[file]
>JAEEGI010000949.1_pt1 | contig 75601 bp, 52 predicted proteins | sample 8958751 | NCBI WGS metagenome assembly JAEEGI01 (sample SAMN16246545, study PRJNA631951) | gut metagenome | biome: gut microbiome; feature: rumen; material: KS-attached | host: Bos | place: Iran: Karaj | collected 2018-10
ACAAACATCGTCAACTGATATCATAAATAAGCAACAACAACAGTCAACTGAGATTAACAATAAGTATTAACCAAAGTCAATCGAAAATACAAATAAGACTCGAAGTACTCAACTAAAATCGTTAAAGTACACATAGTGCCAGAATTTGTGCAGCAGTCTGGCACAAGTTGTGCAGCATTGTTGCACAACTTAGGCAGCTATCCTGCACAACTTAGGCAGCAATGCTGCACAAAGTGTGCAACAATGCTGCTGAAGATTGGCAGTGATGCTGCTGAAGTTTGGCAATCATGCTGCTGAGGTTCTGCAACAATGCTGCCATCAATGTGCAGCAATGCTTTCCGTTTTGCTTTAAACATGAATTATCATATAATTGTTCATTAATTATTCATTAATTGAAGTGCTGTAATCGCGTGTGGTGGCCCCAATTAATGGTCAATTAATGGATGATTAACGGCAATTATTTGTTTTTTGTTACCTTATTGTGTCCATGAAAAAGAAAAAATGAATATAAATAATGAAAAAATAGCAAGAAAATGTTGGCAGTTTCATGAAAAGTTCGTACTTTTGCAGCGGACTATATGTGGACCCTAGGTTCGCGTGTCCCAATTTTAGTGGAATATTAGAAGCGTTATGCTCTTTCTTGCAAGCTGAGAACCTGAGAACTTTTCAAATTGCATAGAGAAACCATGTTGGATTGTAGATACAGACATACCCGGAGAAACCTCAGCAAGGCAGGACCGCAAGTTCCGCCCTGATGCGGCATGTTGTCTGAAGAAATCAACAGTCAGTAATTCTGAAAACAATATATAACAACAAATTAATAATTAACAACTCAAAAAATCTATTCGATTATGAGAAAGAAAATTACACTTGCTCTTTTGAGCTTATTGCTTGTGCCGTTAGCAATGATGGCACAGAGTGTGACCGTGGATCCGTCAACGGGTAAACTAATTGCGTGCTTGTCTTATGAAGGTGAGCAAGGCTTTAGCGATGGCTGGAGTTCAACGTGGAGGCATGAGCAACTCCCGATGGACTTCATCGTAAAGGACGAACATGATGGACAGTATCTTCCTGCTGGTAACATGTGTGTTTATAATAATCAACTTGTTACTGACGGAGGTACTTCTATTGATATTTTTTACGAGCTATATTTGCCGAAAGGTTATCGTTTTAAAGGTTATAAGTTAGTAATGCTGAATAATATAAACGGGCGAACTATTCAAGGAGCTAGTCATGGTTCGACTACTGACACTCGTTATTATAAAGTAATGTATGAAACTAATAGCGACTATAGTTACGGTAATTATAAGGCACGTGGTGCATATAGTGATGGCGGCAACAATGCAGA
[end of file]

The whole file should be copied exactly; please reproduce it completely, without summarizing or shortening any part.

>JAEEGI010000949.1_pt1 | contig 75601 bp, 52 predicted proteins | sample 8958751 | NCBI WGS metagenome assembly JAEEGI01 (sample SAMN16246545, study PRJNA631951) | gut metagenome | biome: gut microbiome; feature: rumen; material: KS-attached | host: Bos | place: Iran: Karaj | collected 2018-10
ACAAACATCGTCAACTGATATCATAAATAAGCAACAACAACAGTCAACTGAGATTAACAATAAGTATTAACCAAAGTCAATCGAAAATACAAATAAGACTCGAAGTACTCAACTAAAATCGTTAAAGTACACATAGTGCCAGAATTTGTGCAGCAGTCTGGCACAAGTTGTGCAGCATTGTTGCACAACTTAGGCAGCTATCCTGCACAACTTAGGCAGCAATGCTGCACAAAGTGTGCAACAATGCTGCTGAAGATTGGCAGTGATGCTGCTGAAGTTTGGCAATCATGCTGCTGAGGTTCTGCAACAATGCTGCCATCAATGTGCAGCAATGCTTTCCGTTTTGCTTTAAACATGAATTATCATATAATTGTTCATTAATTATTCATTAATTGAAGTGCTGTAATCGCGTGTGGTGGCCCCAATTAATGGTCAATTAATGGATGATTAACGGCAATTATTTGTTTTTTGTTACCTTATTGTGTCCATGAAAAAGAAAAAATGAATATAAATAATGAAAAAATAGCAAGAAAATGTTGGCAGTTTCATGAAAAGTTCGTACTTTTGCAGCGGACTATATGTGGACCCTAGGTTCGCGTGTCCCAATTTTAGTGGAATATTAGAAGCGTTATGCTCTTTCTTGCAAGCTGAGAACCTGAGAACTTTTCAAATTGCATAGAGAAACCATGTTGGATTGTAGATACAGACATACCCGGAGAAACCTCAGCAAGGCAGGACCGCAAGTTCCGCCCTGATGCGGCATGTTGTCTGAAGAAATCAACAGTCAGTAATTCTGAAAACAATATATAACAACAAATTAATAATTAACAACTCAAAAAATCTATTCGATTATGAGAAAGAAAATTACACTTGCTCTTTTGAGCTTATTGCTTGTGCCGTTAGCAATGATGGCACAGAGTGTGACCGTGGATCCGTCAACGGGTAAACTAATTGCGTGCTTGTCTTATGAAGGTGAGCAAGGCTTTAGCGATGGCTGGAGTTCAACGTGGAGGCATGAGCAACTCCCGATGGACTTCATCGTAAAGGACGAACATGATGGACAGTATCTTCCTGCTGGTAACATGTGTGTTTATAATAATCAACTTGTTACTGACGGAGGTACTTCTATTGATATTTTTTACGAGCTATATTTGCCGAAAGGTTATCGTTTTAAAGGTTATAAGTTAGTAATGCTGAATAATATAAACGGGCGAACTATTCAAGGAGCTAGTCATGGTTCGACTACTGACACTCGTTATTATAAAGTAATGTATGAAACTAATAGCGACTATAGTTACGGTAATTATAAGGCACGTGGTGCATATAGTGATGGCGGCAACAATGCAGA